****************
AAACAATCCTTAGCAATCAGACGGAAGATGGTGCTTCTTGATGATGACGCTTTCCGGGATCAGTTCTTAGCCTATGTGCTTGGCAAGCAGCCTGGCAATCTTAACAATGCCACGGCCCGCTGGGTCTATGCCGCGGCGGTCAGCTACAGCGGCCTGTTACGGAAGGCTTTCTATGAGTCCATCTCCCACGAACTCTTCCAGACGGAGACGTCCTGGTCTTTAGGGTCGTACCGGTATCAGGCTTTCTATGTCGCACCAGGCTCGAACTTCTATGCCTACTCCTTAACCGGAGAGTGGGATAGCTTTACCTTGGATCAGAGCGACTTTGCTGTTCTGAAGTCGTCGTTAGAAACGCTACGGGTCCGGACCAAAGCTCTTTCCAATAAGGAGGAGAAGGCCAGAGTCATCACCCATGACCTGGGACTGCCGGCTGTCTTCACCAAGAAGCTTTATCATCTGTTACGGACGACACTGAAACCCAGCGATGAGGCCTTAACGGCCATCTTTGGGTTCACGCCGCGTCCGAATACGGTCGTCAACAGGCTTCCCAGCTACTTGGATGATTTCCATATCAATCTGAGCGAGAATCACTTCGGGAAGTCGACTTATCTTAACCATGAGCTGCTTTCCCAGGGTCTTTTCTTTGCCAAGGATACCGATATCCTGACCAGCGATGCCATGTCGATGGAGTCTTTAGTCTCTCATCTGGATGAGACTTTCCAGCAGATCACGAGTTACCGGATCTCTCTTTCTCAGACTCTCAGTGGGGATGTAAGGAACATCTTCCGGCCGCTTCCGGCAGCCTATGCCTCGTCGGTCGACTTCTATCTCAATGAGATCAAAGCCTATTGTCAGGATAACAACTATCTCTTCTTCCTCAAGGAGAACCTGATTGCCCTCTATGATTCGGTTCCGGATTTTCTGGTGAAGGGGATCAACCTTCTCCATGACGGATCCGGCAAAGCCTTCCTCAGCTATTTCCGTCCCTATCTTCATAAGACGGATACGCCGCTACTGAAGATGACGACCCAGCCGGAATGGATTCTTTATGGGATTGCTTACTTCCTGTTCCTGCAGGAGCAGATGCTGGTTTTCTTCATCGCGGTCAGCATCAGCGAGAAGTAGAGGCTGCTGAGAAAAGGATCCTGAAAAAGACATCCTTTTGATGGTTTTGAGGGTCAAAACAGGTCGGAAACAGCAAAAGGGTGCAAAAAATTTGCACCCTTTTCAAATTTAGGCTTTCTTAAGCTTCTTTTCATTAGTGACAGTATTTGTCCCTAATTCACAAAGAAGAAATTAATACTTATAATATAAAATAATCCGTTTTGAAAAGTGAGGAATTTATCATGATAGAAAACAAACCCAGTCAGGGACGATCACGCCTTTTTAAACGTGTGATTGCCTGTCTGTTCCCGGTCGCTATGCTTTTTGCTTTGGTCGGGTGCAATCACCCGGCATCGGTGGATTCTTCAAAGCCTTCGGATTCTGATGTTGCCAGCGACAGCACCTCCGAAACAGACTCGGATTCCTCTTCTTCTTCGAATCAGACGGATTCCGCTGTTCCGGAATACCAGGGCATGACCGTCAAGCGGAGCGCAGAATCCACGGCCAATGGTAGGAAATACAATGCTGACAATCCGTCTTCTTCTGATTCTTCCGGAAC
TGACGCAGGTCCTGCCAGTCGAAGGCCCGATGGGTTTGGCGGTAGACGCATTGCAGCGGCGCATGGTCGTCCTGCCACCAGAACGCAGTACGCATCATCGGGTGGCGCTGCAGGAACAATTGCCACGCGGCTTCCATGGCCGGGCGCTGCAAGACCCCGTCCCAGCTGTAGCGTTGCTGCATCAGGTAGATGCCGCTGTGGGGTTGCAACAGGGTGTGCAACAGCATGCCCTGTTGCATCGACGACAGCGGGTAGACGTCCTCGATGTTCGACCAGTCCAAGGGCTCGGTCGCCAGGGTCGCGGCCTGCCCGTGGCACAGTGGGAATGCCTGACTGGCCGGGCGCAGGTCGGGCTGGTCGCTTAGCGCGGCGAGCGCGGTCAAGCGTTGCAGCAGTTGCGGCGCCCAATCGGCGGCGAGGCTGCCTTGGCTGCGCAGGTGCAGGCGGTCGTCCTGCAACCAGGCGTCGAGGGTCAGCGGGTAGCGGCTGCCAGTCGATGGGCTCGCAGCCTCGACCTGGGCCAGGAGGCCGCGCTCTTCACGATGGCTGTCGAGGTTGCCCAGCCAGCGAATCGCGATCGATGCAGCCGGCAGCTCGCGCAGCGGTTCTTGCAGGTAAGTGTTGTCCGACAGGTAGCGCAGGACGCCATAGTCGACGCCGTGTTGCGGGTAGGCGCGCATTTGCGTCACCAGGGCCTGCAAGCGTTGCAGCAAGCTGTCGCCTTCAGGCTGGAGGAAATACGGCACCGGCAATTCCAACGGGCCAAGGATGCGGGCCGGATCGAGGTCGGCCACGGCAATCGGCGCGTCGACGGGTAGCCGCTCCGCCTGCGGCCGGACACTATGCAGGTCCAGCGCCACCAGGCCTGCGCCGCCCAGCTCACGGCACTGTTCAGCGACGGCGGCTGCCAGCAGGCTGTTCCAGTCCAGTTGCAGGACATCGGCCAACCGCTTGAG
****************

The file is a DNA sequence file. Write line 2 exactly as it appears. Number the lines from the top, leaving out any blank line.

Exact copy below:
TGACGCAGGTCCTGCCAGTCGAAGGCCCGATGGGTTTGGCGGTAGACGCATTGCAGCGGCGCATGGTCGTCCTGCCACCAGAACGCAGTACGCATCATCGGGTGGCGCTGCAGGAACAATTGCCACGCGGCTTCCATGGCCGGGCGCTGCAAGACCCCGTCCCAGCTGTAGCGTTGCTGCATCAGGTAGATGCCGCTGTGGGGTTGCAACAGGGTGTGCAACAGCATGCCCTGTTGCATCGACGACAGCGGGTAGACGTCCTCGATGTTCGACCAGTCCAAGGGCTCGGTCGCCAGGGTCGCGGCCTGCCCGTGGCACAGTGGGAATGCCTGACTGGCCGGGCGCAGGTCGGGCTGGTCGCTTAGCGCGGCGAGCGCGGTCAAGCGTTGCAGCAGTTGCGGCGCCCAATCGGCGGCGAGGCTGCCTTGGCTGCGCAGGTGCAGGCGGTCGTCCTGCAACCAGGCGTCGAGGGTCAGCGGGTAGCGGCTGCCAGTCGATGGGCTCGCAGCCTCGACCTGGGCCAGGAGGCCGCGCTCTTCACGATGGCTGTCGAGGTTGCCCAGCCAGCGAATCGCGATCGATGCAGCCGGCAGCTCGCGCAGCGGTTCTTGCAGGTAAGTGTTGTCCGACAGGTAGCGCAGGACGCCATAGTCGACGCCGTGTTGCGGGTAGGCGCGCATTTGCGTCACCAGGGCCTGCAAGCGTTGCAGCAAGCTGTCGCCTTCAGGCTGGAGGAAATACGGCACCGGCAATTCCAACGGGCCAAGGATGCGGGCCGGATCGAGGTCGGCCACGGCAATCGGCGCGTCGACGGGTAGCCGCTCCGCCTGCGGCCGGACACTATGCAGGTCCAGCGCCACCAGGCCTGCGCCGCCCAGCTCACGGCACTGTTCAGCGACGGCGGCTGCCAGCAGGCTGTTCCAGTCCAGTTGCAGGACATCGGCCAACCGCTTGAG